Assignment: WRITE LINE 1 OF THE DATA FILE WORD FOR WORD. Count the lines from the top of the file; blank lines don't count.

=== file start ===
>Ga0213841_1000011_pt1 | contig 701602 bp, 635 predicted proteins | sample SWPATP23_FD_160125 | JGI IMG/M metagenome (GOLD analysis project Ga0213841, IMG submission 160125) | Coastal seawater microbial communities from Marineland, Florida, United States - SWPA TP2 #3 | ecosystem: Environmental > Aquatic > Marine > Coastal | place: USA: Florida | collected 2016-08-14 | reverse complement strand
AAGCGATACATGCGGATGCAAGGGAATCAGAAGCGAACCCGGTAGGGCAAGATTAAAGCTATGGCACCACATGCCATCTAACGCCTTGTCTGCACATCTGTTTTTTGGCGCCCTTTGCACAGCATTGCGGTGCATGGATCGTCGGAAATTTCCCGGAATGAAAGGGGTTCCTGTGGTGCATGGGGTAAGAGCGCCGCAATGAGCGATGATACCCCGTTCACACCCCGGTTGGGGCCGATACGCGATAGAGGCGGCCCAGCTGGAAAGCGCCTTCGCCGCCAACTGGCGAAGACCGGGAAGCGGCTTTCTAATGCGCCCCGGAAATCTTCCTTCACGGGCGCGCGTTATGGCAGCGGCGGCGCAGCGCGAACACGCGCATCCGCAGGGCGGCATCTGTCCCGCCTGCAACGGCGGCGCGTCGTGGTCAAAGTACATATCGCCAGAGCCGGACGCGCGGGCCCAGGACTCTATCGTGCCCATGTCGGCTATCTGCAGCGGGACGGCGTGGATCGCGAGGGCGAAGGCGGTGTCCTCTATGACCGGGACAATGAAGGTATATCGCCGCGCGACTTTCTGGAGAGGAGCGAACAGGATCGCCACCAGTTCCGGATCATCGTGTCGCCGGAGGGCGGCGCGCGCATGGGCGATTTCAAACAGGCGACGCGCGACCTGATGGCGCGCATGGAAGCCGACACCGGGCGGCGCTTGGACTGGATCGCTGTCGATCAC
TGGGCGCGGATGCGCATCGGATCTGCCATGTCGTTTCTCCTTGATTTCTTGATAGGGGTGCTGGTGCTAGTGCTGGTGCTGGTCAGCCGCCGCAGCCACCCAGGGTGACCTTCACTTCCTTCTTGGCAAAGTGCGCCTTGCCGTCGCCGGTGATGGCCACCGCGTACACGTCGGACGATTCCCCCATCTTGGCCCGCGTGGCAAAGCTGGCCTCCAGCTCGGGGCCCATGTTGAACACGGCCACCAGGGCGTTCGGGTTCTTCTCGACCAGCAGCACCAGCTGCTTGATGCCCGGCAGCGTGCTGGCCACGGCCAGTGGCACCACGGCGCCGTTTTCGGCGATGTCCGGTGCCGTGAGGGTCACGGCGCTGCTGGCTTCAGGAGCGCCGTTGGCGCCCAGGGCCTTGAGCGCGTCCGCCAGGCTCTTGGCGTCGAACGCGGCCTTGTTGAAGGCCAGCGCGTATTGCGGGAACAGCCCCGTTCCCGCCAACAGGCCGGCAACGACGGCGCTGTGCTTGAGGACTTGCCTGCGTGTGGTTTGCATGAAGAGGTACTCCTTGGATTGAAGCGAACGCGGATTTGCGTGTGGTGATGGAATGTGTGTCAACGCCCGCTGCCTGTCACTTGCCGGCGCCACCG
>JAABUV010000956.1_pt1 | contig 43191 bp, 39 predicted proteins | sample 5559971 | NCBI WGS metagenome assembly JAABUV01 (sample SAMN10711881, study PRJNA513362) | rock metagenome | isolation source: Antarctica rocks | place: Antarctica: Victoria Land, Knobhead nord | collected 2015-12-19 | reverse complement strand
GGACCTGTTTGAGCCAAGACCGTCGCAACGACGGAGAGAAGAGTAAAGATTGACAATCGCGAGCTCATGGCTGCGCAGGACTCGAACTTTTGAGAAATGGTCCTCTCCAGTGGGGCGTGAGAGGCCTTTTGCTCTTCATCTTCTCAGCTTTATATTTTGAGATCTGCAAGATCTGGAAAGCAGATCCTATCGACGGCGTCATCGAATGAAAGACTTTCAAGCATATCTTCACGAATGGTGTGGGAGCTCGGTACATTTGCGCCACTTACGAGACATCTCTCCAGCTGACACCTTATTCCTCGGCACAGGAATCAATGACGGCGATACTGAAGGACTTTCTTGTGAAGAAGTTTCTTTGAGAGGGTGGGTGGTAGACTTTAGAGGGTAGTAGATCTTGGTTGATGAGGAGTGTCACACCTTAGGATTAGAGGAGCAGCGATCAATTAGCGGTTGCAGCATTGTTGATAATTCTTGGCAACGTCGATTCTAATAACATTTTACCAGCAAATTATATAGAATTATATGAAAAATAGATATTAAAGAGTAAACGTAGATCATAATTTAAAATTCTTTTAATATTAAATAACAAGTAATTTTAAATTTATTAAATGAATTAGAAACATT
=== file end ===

>Ga0213841_1000011_pt1 | contig 701602 bp, 635 predicted proteins | sample SWPATP23_FD_160125 | JGI IMG/M metagenome (GOLD analysis project Ga0213841, IMG submission 160125) | Coastal seawater microbial communities from Marineland, Florida, United States - SWPA TP2 #3 | ecosystem: Environmental > Aquatic > Marine > Coastal | place: USA: Florida | collected 2016-08-14 | reverse complement strand